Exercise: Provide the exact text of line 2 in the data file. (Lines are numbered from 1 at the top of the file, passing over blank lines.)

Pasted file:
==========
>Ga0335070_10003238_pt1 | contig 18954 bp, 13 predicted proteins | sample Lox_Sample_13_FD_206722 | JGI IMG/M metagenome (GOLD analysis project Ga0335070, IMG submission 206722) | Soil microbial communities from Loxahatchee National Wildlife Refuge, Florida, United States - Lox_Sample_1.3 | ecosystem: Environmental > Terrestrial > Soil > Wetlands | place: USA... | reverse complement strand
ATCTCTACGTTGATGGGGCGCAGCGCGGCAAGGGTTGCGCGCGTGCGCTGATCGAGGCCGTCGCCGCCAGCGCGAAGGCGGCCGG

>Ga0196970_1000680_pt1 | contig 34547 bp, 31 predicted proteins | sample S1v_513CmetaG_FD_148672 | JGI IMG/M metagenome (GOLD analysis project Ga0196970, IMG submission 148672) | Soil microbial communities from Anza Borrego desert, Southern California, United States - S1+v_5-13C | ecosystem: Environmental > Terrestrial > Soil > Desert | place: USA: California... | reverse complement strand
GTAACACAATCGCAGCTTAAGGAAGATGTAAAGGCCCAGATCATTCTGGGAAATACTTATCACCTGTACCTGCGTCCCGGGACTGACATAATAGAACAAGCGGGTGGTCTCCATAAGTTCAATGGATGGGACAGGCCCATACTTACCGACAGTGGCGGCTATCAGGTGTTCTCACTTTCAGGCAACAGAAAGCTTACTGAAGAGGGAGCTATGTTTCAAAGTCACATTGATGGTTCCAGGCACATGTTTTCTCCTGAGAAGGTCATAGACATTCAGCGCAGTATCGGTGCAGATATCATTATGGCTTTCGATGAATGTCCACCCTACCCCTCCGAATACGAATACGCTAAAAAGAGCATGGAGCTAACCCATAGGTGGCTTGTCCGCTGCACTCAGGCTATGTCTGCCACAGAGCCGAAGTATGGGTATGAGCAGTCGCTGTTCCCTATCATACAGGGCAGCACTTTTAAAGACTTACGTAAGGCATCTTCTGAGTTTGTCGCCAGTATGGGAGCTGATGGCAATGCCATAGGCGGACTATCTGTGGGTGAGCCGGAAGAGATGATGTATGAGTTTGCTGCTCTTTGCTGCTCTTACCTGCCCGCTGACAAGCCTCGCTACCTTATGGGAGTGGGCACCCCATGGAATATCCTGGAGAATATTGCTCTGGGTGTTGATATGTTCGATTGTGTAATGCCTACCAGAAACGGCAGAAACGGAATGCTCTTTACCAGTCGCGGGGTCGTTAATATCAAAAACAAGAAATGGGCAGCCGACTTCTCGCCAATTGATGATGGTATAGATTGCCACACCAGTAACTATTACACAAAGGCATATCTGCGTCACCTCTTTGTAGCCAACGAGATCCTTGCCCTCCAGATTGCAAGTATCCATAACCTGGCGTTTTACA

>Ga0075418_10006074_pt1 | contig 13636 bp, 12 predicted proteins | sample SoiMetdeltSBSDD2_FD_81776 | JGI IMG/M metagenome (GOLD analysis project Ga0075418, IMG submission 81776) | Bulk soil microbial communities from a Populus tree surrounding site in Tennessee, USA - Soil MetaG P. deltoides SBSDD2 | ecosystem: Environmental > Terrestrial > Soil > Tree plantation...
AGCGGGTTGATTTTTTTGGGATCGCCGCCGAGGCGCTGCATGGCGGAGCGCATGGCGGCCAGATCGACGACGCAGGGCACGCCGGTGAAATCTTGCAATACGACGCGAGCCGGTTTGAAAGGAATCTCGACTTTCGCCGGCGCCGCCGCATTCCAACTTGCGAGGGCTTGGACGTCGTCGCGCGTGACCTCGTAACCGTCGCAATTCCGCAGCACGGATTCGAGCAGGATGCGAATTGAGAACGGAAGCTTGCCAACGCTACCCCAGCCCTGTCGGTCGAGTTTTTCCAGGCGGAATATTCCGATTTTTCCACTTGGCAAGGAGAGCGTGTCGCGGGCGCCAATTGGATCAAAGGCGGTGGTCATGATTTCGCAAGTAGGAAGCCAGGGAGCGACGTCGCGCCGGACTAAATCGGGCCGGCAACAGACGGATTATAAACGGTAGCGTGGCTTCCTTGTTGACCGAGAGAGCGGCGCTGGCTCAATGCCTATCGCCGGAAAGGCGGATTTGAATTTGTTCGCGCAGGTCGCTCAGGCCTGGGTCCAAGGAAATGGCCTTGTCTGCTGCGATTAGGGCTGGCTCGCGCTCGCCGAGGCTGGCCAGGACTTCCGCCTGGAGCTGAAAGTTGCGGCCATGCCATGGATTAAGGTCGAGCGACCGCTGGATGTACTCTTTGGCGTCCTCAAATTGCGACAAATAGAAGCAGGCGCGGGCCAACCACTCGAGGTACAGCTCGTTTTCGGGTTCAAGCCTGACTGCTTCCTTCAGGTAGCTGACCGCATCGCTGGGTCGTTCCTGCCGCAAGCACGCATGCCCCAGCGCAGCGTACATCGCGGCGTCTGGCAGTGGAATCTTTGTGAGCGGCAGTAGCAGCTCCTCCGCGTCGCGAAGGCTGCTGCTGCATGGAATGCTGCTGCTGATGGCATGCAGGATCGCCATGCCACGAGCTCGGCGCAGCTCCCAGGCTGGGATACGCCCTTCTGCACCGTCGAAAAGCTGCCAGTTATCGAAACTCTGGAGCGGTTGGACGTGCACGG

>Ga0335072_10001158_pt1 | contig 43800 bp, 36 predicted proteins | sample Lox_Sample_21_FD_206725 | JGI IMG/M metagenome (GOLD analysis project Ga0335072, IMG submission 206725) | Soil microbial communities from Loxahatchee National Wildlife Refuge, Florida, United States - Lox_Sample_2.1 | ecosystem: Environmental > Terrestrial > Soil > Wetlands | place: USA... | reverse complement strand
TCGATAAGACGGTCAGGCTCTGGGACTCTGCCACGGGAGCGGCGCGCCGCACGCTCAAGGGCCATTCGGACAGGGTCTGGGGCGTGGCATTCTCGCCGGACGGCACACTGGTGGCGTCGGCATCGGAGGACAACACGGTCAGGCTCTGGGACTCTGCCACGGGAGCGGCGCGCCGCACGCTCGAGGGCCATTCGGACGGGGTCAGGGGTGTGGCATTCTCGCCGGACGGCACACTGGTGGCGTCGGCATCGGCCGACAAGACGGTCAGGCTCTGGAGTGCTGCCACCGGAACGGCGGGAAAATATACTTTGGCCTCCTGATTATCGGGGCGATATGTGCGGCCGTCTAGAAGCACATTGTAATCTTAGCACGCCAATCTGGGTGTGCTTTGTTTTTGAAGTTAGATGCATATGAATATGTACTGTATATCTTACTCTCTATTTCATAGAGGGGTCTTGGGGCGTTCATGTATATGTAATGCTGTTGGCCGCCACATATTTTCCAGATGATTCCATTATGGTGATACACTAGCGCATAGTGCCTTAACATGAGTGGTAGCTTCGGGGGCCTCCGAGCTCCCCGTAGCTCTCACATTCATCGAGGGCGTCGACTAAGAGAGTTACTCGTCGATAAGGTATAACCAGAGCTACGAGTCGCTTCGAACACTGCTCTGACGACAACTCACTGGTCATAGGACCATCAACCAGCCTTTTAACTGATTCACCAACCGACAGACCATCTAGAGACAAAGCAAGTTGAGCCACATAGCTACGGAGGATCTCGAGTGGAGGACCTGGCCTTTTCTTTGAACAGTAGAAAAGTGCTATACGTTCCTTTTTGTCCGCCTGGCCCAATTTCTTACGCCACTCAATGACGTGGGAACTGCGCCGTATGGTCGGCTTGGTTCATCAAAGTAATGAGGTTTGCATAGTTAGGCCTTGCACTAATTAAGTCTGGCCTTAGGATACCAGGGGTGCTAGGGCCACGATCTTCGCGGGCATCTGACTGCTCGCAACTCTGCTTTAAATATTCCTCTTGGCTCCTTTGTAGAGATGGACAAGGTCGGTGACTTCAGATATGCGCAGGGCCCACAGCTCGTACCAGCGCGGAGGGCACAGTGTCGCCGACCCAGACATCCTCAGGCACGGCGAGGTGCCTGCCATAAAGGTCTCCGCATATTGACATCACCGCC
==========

ATCTCTACGTTGATGGGGCGCAGCGCGGCAAGGGTTGCGCGCGTGCGCTGATCGAGGCCGTCGCCGCCAGCGCGAAGGCGGCCGG